I don’t feel like I’m growing spiritually. It feels like I’m stagnating in my faith. In June 2022, these were the thoughts that surfaced within me. There were many reasons for this.

Part of me felt that cell time was overly focused on nurturing ourselves through things like Bible study, at the expense of bringing the message outside the church walls. I sometimes felt these discussions didn’t shed any new light; I didn’t seem to learn anything new.

Perhaps the most painful thing to see was cell members sitting on the fringes; it seemed we didn’t really care about what was going on in each other’s lives. As adulthood began, life had gotten in the way of God.

In September 2022, I shared these thoughts with my leaders in a document. I highlighted how I felt we were a “holy huddle”, how we were not evangelising, and how we were not catching those who were falling through the cracks. 

And in the discussions that followed, we made commitments to work harder at connecting with each other and to spend more time with God.

But would that be enough?

What if it’s not about you?

During a church camp in 2022, we were tasked to walk in a park silently, talking to no one but God. To be honest, I feel I don’t often hear from God. That’s why I didn’t expect anything.

But I felt God speak to me this time: “What if ‘growth’ isn’t about you but about others?”

That made for a profound shift in my thinking. As someone who’s read thousands of self-help books, I was guilty.

Church had become another personal development community to me.

I had become a passive consumer, searching for the next best pastor, a “better” community who could spark a different way of seeing God and more exciting activities in church.

I had fallen into the trap of blaming everyone but myself.

So, having realised that change has to start with me, I started thinking about how I could contribute rather than consume.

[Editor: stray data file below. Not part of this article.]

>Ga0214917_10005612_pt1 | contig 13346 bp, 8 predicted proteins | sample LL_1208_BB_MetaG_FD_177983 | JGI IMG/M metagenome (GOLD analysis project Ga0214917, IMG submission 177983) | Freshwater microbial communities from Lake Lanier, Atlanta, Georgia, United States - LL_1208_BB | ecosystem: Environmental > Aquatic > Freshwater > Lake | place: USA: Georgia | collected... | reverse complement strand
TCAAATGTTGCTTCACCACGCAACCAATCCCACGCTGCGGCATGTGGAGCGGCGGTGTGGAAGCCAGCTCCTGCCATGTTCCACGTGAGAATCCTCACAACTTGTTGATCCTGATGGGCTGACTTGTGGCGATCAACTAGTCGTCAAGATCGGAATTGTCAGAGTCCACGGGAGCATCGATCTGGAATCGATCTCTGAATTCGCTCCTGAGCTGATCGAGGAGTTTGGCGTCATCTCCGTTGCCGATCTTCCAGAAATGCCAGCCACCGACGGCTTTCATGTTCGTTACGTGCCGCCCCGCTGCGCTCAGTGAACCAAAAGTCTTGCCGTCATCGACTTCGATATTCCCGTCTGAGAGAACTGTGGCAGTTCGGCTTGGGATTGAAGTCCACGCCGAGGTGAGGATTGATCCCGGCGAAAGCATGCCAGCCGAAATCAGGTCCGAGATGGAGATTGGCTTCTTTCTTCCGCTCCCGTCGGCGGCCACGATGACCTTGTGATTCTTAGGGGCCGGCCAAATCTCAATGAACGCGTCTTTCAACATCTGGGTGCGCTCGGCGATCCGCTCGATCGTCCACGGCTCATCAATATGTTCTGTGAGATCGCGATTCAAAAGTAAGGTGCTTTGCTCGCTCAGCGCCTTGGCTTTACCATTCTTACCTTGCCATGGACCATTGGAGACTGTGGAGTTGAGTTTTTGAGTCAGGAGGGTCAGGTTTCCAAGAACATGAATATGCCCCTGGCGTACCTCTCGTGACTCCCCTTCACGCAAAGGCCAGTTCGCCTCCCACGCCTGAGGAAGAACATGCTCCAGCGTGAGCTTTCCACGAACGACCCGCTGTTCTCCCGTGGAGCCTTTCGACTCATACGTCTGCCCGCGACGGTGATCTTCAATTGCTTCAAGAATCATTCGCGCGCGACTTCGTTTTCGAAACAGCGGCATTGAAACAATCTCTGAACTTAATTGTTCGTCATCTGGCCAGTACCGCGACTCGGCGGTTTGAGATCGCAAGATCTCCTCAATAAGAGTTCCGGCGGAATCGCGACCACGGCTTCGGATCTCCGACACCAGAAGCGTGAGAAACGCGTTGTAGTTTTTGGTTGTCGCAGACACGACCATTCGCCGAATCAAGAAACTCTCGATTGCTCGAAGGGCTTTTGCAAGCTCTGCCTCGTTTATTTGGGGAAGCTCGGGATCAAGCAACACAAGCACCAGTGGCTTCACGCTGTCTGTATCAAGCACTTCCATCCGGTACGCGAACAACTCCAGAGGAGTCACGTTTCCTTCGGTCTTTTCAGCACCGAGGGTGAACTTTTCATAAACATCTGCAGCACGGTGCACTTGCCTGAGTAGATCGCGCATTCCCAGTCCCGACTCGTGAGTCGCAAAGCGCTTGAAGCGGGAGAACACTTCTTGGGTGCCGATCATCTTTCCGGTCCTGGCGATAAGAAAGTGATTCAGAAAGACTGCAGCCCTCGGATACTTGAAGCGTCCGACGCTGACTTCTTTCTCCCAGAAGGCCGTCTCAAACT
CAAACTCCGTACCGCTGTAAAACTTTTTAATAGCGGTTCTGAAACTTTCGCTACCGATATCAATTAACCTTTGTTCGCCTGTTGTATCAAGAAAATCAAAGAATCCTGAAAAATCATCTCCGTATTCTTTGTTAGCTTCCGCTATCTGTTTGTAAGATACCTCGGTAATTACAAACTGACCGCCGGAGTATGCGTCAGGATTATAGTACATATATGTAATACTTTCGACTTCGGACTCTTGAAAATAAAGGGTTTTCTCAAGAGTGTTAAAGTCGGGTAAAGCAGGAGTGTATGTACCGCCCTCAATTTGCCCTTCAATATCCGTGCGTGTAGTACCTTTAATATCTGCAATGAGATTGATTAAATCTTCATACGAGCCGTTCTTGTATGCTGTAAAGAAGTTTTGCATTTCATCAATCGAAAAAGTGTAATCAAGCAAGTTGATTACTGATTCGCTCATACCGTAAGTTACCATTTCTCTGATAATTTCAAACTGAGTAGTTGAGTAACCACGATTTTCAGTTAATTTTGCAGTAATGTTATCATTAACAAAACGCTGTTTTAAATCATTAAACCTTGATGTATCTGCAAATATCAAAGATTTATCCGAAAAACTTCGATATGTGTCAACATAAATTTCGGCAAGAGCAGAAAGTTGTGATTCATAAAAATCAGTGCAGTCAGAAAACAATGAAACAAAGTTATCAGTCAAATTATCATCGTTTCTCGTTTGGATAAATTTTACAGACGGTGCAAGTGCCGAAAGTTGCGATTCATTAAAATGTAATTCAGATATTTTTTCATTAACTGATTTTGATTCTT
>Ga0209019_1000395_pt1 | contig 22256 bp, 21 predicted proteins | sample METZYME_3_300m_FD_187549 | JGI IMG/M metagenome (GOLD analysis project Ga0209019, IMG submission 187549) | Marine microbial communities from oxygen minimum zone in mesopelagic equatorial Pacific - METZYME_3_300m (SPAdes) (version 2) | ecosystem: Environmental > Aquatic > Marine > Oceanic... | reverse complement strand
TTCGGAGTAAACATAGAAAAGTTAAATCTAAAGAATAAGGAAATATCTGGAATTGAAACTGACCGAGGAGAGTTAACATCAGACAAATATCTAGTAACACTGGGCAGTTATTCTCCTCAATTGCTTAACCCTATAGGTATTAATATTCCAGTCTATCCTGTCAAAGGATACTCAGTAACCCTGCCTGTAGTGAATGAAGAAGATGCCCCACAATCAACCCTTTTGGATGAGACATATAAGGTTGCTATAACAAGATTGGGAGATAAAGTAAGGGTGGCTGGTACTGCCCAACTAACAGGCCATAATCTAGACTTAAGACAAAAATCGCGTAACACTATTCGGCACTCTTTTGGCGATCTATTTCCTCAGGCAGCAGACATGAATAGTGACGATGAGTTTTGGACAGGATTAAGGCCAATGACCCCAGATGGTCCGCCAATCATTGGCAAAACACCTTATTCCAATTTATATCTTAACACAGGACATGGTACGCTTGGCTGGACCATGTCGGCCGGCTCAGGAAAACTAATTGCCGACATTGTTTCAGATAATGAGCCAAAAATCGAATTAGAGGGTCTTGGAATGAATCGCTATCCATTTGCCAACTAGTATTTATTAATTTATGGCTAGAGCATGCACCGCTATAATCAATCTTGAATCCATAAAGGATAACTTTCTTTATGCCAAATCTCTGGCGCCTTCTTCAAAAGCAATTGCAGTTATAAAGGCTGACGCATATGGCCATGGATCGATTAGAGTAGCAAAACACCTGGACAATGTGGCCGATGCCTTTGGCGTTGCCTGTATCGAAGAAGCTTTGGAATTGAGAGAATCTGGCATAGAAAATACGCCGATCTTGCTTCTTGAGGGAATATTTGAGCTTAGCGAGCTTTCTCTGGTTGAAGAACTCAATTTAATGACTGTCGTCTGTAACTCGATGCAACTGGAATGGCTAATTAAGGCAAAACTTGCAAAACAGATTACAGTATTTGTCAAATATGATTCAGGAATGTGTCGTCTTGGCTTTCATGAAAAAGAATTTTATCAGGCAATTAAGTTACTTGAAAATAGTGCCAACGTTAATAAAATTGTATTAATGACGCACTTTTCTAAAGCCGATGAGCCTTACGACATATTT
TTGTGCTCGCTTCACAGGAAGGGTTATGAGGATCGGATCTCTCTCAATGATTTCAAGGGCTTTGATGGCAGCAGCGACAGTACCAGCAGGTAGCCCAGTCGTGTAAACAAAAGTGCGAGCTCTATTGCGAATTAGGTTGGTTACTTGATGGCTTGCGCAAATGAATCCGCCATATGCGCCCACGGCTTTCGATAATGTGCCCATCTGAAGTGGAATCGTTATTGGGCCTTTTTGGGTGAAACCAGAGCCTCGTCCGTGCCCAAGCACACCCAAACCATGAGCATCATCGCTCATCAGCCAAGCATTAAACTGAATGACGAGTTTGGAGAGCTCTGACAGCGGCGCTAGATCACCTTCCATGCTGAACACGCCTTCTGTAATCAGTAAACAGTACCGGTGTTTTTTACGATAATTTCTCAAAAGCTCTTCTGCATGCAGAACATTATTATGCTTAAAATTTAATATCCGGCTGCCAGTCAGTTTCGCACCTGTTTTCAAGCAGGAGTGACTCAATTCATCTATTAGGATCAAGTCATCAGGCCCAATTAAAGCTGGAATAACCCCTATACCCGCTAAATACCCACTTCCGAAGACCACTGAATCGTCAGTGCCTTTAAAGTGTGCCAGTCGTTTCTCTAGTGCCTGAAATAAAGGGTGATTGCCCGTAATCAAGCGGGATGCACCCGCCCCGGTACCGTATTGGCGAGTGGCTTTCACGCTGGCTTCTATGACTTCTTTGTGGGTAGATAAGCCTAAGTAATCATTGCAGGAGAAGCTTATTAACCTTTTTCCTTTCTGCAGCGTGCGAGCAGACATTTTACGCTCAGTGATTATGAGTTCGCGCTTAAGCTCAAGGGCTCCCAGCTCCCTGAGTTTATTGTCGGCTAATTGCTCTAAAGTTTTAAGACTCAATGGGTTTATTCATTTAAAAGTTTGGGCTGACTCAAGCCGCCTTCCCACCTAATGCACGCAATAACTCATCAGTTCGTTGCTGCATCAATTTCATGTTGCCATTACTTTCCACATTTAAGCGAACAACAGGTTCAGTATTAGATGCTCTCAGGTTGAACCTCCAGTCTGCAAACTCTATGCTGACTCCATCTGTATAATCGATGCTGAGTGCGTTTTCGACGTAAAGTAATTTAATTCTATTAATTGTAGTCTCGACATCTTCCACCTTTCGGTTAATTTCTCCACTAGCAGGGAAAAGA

It started with small things like leading Word discussions in cell, bringing friends to cell and organising a New Year soccer event to reach youths in the community.

Change was small — but it began to happen.

Whose responsibility is it for spiritual growth?

Yes, it is the church’s responsibility to ensure that what is fed from the pulpit is good. But I confess: there were many times when speakers gave their best, and I still fell asleep.

It is also common to think it is solely the cell leader’s responsibility to ensure there is a healthy spiritual community, but the danger in doing so is that we end up wholly externalising the responsibility of growth to those around us or those in authority.

Have we stopped to ask ourselves, how might we grow as believers?

Growth is a shared responsibility; while the desire for growth comes personally, the nurturing of growth continues within communities.

Eventually, what helped me was going back to the basics like observing spiritual disciplines such as morning devotion, worship and prayer.

Joining communities such as Bible Study Fellowship also fed my desire for the Word.

Is Christianity just another personal development model?

Perhaps the most important change for me was recognising that Christianity is not another personal development model.

The Bible is not another self-help book — it is the Word of God. And the church is certainly not just there to serve me.

Months ago, I finally realised that, sometimes, you can’t see real growth until you meet with a struggle that demands you to rise up to the challenge.

My struggle came when a staff member of mine suddenly announced that he was leaving. He dropped all the work he had been assigned, which raised the possibility of a damaging loss in clients. I was angry and I wanted to make him pay.

Yet, strangely, after praying, I found my heart softening. I wished him all the best instead, and thanked him for all he had given to us.

From that episode, what I realised is this: though you may not see the roots growing, they are growing.

One might not immediately see the external markers of spiritual growth, but as we walk with God we can trust that they are growing internally.

Real growth is pursuing Christlikeness. It is something we will have the privilege of doing in the journey of life, navigating pain and working through disappointments with people.

And as people see a little more of Christ through us, we might just see a little more of God in us as well!

John believes in using the media to build thriving businesses, and currently runs the marketing agency Media Lede. You can find more of his thoughts on life and adulting at liveyoungandwell.com.